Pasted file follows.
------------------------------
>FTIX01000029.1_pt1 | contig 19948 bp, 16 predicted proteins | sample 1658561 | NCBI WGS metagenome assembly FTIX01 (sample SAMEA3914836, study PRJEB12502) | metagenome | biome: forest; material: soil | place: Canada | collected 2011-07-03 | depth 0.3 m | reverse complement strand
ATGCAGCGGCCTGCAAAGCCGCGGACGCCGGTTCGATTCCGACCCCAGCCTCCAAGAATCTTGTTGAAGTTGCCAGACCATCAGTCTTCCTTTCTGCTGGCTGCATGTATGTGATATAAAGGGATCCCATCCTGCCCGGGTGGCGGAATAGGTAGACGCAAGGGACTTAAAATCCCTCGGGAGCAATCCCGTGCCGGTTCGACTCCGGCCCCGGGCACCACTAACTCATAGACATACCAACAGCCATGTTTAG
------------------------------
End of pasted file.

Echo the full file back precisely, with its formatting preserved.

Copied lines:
>FTIX01000029.1_pt1 | contig 19948 bp, 16 predicted proteins | sample 1658561 | NCBI WGS metagenome assembly FTIX01 (sample SAMEA3914836, study PRJEB12502) | metagenome | biome: forest; material: soil | place: Canada | collected 2011-07-03 | depth 0.3 m | reverse complement strand
ATGCAGCGGCCTGCAAAGCCGCGGACGCCGGTTCGATTCCGACCCCAGCCTCCAAGAATCTTGTTGAAGTTGCCAGACCATCAGTCTTCCTTTCTGCTGGCTGCATGTATGTGATATAAAGGGATCCCATCCTGCCCGGGTGGCGGAATAGGTAGACGCAAGGGACTTAAAATCCCTCGGGAGCAATCCCGTGCCGGTTCGACTCCGGCCCCGGGCACCACTAACTCATAGACATACCAACAGCCATGTTTAG